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The Office for National Statistics has released 2021 Census data that filters unpaid carers by ethnicity, religion, disability, marital status, sex and sexual orientation. The findings show:

  • More unpaid carers aged 16 and over are lesbian, gay, bisexual or other than non-carers (4% of unpaid carers identified as LGB compared with 3% of non carers. This is the first time the population was asked to record sexual orientation, and the data shows there are 147,000 LGB+ carers in England and Wales - 86,000 are female and 61,000 are male. England has 138,000 LGB+ carers and Wales has 9,000. The highest proportion of LGB+ people care for 9 hours or less every week (4%).

  • More unpaid carers are disabled than non-carers. Despite an overall reduction in the proportion of people with a disability between the 2011 and 2021 Census, the % of unpaid carers with a disability has increased since 2011 to 28% in England and 30% in Wales. Over a third of unpaid carers providing over 50 hours of care per week are disabled in both England and Wales.

  • The ethnicity results are similar to those in the 2011 Census, showing that the majority of unpaid carers are White: English, Welsh, Scottish, Northern Irish or British (78% in England and 93% in Wales). The religion that carers most commonly identified with was Christian, with 49% and 46% reporting this as their religion in England and Wales, respectively. There has been an increase in the percentage of unpaid carers identifying with no religion in both England and Wales, reflecting changes in the wider population.

  • Just over half (51%) of unpaid carers aged over 16 are married or in a registered civil partnership in both England and Wales - higher than non-carers. However, since 2011 there has been an increase in the percentage of unpaid carers who have never been married or registered a civil partnership.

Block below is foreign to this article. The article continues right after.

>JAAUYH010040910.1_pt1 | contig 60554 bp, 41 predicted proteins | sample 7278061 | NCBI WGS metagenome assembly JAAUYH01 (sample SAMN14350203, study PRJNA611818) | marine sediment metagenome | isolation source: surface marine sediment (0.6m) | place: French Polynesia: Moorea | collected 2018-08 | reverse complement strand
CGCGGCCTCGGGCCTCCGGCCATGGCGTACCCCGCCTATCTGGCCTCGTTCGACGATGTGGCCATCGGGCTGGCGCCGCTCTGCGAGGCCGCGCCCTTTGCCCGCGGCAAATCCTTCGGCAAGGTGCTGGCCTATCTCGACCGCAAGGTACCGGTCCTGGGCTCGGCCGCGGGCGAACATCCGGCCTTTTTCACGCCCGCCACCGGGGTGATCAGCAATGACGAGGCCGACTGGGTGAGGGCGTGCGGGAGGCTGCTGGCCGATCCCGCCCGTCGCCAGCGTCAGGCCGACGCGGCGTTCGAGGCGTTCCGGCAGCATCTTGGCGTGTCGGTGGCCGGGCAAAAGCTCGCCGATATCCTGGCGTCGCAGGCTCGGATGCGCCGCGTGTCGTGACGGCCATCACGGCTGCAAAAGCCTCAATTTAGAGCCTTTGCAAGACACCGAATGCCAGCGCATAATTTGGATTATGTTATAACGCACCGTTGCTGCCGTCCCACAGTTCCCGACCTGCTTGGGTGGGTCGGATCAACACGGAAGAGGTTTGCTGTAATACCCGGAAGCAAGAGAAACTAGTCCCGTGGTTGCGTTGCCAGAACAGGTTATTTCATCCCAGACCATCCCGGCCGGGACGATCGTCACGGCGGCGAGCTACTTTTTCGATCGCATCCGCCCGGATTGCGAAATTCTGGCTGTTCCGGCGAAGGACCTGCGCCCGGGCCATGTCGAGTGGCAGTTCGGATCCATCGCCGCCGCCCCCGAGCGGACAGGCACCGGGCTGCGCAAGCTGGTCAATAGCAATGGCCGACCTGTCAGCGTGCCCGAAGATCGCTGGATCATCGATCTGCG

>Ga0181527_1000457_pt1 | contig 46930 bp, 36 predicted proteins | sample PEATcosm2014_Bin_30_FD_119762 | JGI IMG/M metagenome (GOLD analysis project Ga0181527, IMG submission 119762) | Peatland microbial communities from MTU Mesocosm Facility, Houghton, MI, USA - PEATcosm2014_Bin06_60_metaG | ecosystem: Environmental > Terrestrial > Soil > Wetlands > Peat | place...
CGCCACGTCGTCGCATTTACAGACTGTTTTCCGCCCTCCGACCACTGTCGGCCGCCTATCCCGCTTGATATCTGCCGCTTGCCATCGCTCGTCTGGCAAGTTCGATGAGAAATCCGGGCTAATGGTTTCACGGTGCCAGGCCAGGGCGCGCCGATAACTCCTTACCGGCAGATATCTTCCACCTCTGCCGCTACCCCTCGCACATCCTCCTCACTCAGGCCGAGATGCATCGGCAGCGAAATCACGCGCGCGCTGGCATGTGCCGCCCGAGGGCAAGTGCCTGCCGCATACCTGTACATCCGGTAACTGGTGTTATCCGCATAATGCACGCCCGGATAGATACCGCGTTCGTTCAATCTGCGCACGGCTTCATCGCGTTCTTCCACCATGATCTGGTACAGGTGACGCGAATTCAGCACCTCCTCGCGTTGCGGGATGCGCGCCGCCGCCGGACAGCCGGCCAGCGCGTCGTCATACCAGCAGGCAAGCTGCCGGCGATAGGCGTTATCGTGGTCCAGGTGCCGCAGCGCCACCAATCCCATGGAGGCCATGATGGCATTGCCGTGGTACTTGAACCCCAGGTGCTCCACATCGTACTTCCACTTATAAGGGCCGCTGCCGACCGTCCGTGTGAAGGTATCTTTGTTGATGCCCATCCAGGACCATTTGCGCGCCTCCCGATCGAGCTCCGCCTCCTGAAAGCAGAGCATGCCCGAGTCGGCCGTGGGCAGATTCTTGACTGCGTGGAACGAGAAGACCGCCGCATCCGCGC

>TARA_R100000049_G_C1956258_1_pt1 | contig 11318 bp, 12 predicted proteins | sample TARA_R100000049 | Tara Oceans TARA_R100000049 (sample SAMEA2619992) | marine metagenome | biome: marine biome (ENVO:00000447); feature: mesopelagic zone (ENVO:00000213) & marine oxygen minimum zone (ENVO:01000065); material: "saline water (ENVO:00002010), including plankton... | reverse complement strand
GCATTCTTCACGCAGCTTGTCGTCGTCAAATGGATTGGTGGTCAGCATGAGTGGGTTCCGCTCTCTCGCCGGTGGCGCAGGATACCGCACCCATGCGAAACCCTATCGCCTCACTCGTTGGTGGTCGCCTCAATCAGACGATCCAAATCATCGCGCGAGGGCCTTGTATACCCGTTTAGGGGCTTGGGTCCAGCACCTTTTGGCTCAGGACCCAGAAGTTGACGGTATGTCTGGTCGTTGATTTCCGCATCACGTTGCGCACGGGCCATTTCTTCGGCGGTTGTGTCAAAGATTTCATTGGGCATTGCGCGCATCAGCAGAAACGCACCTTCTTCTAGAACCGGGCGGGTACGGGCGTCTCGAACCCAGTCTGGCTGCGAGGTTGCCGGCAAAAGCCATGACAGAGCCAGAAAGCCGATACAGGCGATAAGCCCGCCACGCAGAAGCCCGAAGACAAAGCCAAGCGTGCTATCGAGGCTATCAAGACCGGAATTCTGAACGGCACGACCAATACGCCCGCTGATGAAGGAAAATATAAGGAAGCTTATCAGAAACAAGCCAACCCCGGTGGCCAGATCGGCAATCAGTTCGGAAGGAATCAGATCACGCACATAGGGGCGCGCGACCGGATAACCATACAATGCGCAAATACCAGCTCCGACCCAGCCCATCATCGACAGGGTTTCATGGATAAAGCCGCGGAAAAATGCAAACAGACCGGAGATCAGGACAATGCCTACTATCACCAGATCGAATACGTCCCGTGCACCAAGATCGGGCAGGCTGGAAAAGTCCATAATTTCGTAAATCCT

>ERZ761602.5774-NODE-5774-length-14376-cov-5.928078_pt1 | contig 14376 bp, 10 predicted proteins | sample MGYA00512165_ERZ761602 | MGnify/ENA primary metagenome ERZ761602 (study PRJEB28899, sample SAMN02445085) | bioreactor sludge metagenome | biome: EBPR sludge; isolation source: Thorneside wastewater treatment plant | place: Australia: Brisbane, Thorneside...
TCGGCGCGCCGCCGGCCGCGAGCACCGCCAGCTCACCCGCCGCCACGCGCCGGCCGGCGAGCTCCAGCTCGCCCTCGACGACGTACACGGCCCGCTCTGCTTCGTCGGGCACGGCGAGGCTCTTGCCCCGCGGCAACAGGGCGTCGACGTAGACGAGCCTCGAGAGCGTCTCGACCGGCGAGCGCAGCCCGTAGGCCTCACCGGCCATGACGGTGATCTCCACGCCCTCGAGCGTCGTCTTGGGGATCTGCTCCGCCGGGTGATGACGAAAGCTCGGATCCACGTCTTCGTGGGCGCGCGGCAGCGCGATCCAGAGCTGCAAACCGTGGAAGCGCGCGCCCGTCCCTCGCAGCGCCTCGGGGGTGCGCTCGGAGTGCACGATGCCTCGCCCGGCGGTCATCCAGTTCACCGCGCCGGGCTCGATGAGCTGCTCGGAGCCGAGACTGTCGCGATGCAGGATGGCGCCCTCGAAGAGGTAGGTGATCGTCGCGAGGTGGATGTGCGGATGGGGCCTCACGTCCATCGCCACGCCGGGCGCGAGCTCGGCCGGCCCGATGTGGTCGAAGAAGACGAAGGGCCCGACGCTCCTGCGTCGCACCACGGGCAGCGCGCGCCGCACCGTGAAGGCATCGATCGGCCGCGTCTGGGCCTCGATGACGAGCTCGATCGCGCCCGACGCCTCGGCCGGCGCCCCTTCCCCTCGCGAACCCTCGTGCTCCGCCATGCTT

Helen Walker, chief executive at Carers UK, said:

“For the first time, we now have robust, representative data telling us how many LGB+ unpaid carers there are – 147,000 across England and Wales. Carers UK’s research has shown that LGB+ carers face specific challenges in their caring role, such as caring for family members who do not recognise, or have rejected, their LGB+ identity, or younger LGB+ carers having fewer opportunities to explore their identity. These challenges are complex and can mean LGB+ carers experience increased isolation and discrimination when attempting to access services. 

“This data shows the need to bring in tailored practice so that LGB+ carers are adequately supported. Carers UK has produced a best practice guide with good practice from different organisations, drawing on carers’ personal experiences, and expert carers providing input.  We recommend local carers and other support organisations, local authorities and health organisations read the guide and implement its recommendations. Further research with trans carers will be published shortly, and this will explore the ONS Census 2021 data on gender identity.

“This new Census data also allows local authorities, health bodies and others to look at the number of LGB+ carers locally, helping them to plan appropriate services and support.”

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